DEFORMATION, FINITE AN INFINITESIMAL

Infinitesimal strain is the step by step strain that leads to finite strain ellipsoid. The total difference between the initial and final strain is the finite strain. The infinitesimal strain is all the strains that the object has gone through to get to the finite strain. While finite strain is the end position all the positions used to get to the final position is the infinitesimal strain. The product and squares of any infinitesimal strain can be ignored

At any stage during deformation, strain may be represented by two strain ellipses (or ellipsoids in 3D), a finite strain ellipsean infinitesimal (or incremental) strain ellipse. During progressive deformation. Infinitesimal strain is the strain taking place at a given time (what is happening) Finite strain is the strain that has taken place up to that time (what has happened). Any finite strain state is built by addition of gradual infinitesimally small increments of strain to build up the next finite strain state. The diagram below shows a sequence like the series of figures which could be likened to a series of stills from a continuous motion picture. If we introduce a circle at the 5th stage of deformation, it will be deformed into an ellipse which is known as the INFINITESIMAL OR INCREMENTAL STRAIN ELLIPSE. The incremental strains when added on to the 5th stage finite strain state then produce the next finite strain state or the 6th state. In reality the process can be far too complex than that shown in the figure.

Difference between __finite strain__
and __infinitesimal strain__:

Finite strain compares only the initial and former states.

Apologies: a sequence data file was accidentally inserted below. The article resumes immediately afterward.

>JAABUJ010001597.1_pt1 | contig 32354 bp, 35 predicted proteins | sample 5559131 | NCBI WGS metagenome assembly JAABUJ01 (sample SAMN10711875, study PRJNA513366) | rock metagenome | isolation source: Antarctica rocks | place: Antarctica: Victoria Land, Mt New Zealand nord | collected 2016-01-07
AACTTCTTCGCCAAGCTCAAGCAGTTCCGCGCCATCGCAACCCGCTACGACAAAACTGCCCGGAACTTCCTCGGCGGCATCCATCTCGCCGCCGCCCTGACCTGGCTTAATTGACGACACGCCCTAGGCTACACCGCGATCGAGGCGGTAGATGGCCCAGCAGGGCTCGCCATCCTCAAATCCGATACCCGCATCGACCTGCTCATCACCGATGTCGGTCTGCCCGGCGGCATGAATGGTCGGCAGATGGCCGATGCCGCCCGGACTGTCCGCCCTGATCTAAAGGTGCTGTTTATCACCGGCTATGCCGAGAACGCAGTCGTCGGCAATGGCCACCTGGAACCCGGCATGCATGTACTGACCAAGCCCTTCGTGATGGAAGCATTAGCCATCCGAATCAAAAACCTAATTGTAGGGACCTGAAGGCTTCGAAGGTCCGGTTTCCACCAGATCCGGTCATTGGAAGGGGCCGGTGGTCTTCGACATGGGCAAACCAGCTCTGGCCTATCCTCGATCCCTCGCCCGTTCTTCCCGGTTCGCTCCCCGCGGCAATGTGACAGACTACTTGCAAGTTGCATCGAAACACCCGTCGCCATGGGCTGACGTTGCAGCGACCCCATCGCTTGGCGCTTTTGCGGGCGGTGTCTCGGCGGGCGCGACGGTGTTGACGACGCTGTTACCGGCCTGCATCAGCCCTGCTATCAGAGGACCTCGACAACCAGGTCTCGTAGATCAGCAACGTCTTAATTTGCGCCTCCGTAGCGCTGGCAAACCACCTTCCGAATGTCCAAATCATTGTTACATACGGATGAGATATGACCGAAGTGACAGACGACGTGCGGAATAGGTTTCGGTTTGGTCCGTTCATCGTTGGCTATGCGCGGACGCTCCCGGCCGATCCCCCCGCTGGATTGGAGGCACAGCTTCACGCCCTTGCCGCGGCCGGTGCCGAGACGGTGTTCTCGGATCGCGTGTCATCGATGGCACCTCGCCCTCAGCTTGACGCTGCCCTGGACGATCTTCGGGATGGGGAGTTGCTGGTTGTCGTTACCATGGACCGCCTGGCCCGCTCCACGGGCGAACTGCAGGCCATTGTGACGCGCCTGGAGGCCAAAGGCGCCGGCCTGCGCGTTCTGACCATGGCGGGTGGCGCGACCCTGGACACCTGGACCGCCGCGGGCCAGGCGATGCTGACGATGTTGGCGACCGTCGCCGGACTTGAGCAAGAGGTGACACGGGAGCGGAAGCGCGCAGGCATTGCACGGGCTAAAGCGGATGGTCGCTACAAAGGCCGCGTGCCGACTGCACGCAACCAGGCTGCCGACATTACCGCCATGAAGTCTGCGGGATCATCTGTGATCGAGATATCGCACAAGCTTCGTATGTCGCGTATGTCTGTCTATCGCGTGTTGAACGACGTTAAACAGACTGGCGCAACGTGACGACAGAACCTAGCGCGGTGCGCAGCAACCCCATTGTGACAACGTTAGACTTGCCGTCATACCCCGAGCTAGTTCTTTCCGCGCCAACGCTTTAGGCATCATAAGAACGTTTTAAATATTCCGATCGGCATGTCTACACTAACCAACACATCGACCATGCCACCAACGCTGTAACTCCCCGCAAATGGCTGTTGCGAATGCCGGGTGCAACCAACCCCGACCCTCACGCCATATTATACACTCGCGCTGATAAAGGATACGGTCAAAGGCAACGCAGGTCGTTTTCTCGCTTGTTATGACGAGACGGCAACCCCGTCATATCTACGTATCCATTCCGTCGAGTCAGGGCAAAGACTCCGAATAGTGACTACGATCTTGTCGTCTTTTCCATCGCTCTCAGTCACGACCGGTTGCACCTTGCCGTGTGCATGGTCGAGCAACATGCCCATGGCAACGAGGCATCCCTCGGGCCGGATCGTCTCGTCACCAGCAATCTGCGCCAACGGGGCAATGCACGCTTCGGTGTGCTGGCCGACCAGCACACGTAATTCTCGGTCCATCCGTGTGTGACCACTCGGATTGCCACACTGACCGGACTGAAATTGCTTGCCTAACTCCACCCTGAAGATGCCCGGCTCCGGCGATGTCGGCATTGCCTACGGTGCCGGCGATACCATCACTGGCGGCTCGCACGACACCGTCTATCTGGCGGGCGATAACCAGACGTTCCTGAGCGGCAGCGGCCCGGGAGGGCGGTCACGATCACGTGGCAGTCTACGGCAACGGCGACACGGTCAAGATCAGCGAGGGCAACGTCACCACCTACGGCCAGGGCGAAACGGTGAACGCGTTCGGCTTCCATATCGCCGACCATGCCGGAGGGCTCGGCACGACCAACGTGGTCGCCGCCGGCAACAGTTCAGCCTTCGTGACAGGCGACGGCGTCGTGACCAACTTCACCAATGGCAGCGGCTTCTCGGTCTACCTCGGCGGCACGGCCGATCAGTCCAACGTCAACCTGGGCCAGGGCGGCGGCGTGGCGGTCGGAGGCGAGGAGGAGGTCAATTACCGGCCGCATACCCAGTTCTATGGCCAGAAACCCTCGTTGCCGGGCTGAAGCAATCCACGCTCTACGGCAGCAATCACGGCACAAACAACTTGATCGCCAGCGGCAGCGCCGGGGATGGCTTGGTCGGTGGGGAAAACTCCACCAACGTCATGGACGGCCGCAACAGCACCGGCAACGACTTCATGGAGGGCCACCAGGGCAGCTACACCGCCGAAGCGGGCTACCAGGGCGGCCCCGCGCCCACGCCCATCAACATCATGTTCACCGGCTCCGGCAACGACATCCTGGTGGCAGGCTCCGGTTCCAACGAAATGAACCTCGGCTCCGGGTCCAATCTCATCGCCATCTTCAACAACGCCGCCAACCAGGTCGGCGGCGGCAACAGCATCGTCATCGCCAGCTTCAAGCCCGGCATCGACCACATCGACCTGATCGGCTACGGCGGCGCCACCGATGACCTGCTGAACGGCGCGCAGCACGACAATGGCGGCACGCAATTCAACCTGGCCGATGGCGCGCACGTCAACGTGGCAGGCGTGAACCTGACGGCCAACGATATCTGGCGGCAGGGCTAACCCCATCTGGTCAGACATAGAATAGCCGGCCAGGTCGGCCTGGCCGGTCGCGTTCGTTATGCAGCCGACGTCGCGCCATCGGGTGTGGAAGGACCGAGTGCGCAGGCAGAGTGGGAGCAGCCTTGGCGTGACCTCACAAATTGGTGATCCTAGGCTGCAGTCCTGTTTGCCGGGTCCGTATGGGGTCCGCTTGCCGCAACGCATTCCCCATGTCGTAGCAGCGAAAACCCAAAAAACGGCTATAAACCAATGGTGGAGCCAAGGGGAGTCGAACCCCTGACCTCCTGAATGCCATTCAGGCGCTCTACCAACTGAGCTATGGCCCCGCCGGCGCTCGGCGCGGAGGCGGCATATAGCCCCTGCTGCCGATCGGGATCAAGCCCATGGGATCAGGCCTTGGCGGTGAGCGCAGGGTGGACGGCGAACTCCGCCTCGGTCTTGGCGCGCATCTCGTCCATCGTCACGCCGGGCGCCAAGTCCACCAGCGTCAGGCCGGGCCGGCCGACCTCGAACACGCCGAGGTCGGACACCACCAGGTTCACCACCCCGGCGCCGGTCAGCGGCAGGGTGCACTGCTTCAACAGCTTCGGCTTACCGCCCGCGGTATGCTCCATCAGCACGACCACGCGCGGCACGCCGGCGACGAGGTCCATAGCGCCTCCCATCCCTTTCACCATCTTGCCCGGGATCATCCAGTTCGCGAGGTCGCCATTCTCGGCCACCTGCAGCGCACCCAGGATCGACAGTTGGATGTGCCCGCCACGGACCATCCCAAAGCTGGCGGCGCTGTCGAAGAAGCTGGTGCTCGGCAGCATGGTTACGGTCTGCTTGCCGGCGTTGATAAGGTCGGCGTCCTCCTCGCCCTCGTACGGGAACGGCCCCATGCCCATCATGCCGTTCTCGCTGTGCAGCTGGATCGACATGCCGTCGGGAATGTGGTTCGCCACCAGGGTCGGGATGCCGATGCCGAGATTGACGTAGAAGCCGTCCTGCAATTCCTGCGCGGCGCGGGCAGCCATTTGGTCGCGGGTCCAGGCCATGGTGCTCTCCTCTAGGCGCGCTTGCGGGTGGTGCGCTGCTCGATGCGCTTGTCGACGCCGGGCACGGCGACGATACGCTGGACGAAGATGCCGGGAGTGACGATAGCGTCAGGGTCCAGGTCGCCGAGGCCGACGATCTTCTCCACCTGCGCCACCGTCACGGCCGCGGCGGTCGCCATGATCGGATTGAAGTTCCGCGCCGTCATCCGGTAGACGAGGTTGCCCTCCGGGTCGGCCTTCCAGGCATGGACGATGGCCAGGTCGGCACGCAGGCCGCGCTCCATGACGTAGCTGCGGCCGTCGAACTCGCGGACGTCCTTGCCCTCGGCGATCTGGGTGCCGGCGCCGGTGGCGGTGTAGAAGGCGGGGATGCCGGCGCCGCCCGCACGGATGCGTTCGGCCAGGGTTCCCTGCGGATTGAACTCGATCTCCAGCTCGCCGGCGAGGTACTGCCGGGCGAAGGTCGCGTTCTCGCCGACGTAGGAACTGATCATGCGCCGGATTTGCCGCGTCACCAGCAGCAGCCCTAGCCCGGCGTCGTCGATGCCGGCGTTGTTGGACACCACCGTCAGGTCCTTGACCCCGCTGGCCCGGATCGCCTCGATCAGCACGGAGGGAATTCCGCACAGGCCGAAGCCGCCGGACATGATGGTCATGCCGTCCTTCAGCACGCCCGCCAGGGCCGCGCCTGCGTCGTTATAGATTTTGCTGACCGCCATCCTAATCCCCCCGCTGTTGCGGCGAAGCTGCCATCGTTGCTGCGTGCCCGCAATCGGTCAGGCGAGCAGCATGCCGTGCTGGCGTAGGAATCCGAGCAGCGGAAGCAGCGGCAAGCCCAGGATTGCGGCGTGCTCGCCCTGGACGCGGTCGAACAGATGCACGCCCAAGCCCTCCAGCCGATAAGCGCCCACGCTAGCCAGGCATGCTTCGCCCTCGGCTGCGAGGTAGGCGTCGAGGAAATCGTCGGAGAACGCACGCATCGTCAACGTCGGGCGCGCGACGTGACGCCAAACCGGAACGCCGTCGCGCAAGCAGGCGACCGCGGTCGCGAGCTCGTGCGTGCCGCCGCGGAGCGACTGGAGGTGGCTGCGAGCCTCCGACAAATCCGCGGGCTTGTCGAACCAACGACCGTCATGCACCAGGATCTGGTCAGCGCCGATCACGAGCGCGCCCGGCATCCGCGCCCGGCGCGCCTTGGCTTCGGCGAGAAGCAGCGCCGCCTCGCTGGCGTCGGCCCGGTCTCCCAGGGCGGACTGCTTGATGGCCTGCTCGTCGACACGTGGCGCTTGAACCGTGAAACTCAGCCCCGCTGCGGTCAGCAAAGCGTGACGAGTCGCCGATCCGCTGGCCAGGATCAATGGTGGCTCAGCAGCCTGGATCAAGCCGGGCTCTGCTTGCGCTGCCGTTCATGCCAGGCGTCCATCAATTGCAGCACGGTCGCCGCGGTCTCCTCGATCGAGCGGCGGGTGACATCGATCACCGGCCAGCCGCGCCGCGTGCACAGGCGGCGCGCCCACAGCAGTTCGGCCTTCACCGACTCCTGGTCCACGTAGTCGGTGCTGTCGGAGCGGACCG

An increment of natural strain ei = dl
/ l' , where l' is length at beginning of increment, but not the original
length, since the previous strain increment changed l'. The natural strain is
the sum of all the increments. If you integrate from an initial length to a
final length, then __by definition__ you end up with the natural strain = ln
( final length/ original length).

Substituting the fact that stretch = S = final length/ orginal length = (1 + e), where e is the finite strain equivalent, then the natural strain = ln ( 1+finite strain).

**example**:
if **e**i = .1 and initial length lo = 1

strain increment |
length of line |
finite elongation |
natural strain |

0.1 |
11 |
0.1 |
0.09531018 |

0.1 |
12.1 |
0.21 |
0.19062036 |

0.1 |
13.31 |
0.331 |
0.28593054 |

0.1 |
14.641 |
0.4641 |
0.38124072 |

0.1 |
16.105 |
0.61051 |
0.4765509 |

0.1 |
17.716 |
0.77156 |
0.57186108 |

0.1 |
19.487 |
0.94872 |
0.66717126 |

0.1 |
21.436 |
1.14359 |
0.76248144 |

0.1 |
23.579 |
1.35795 |
0.85779162 |

Partly from http://maps.unomaha.edu/Maher/GEOL3300/week6/rheology.html